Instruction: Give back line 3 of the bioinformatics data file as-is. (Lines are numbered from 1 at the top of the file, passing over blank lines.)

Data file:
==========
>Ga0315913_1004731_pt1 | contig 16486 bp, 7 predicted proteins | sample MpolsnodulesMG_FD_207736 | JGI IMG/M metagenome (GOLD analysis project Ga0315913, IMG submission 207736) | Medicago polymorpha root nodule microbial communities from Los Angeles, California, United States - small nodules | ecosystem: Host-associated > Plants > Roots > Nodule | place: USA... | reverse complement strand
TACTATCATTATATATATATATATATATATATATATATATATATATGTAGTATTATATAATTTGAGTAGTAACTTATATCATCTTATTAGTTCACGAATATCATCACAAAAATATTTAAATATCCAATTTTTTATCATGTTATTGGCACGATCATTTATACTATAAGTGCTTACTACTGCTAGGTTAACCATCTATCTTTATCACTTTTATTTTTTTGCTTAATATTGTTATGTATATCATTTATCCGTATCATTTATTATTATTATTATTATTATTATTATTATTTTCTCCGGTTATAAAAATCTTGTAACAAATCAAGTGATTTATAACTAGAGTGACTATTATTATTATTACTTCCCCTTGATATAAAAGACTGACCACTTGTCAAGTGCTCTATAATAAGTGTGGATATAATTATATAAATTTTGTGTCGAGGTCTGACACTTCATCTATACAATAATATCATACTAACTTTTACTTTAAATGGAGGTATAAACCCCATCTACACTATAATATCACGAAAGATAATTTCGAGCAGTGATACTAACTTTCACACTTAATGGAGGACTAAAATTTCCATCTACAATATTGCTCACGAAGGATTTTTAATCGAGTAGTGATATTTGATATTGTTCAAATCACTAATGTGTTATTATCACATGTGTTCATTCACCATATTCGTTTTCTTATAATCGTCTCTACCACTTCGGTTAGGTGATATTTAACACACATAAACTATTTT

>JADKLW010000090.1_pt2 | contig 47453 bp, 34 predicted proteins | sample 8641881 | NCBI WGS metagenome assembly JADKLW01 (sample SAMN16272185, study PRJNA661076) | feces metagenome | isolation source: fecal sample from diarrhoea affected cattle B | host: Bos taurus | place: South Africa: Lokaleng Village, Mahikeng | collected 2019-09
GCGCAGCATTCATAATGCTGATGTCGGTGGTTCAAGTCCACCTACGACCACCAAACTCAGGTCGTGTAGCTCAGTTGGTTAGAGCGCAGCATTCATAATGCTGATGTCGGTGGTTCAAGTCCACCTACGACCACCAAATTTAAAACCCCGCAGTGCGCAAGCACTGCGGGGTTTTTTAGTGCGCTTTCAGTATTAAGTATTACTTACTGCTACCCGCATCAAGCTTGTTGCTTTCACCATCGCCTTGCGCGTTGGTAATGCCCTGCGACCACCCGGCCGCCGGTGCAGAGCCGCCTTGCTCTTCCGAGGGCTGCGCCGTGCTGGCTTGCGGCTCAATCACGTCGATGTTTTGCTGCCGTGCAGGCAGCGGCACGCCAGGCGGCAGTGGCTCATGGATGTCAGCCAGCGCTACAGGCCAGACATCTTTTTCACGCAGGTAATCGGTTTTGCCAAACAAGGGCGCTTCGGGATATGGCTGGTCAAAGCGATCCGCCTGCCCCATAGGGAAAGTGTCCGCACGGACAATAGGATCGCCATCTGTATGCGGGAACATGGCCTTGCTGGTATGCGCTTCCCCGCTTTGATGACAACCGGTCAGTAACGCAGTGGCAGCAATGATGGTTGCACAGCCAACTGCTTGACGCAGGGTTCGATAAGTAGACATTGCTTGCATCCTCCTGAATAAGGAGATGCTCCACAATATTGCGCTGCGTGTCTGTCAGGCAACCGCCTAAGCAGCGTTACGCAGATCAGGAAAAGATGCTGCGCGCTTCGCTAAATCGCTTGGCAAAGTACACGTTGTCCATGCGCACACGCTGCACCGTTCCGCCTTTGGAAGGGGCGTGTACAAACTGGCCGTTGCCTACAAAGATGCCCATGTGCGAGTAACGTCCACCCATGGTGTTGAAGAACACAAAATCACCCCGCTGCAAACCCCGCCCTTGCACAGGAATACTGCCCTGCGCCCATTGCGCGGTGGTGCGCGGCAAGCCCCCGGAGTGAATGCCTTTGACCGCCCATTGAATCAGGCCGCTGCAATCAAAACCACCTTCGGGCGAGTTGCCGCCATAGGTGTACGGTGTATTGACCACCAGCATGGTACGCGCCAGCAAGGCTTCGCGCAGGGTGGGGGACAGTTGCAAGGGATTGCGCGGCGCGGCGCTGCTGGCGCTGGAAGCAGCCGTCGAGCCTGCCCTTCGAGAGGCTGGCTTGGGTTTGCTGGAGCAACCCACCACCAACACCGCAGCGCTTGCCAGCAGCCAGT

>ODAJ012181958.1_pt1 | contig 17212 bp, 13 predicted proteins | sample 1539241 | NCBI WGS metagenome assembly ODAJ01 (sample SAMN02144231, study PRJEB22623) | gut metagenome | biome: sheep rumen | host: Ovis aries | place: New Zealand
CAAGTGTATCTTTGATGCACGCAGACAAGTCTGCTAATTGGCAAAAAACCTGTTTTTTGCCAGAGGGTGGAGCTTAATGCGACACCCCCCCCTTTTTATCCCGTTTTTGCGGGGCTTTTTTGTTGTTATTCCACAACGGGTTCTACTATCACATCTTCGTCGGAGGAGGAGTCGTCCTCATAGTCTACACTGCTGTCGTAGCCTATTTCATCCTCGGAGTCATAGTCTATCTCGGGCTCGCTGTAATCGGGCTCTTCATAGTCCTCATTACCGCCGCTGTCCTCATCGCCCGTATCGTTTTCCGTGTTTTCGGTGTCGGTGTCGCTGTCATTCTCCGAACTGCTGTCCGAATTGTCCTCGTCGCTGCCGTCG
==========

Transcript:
>JADKLW010000090.1_pt2 | contig 47453 bp, 34 predicted proteins | sample 8641881 | NCBI WGS metagenome assembly JADKLW01 (sample SAMN16272185, study PRJNA661076) | feces metagenome | isolation source: fecal sample from diarrhoea affected cattle B | host: Bos taurus | place: South Africa: Lokaleng Village, Mahikeng | collected 2019-09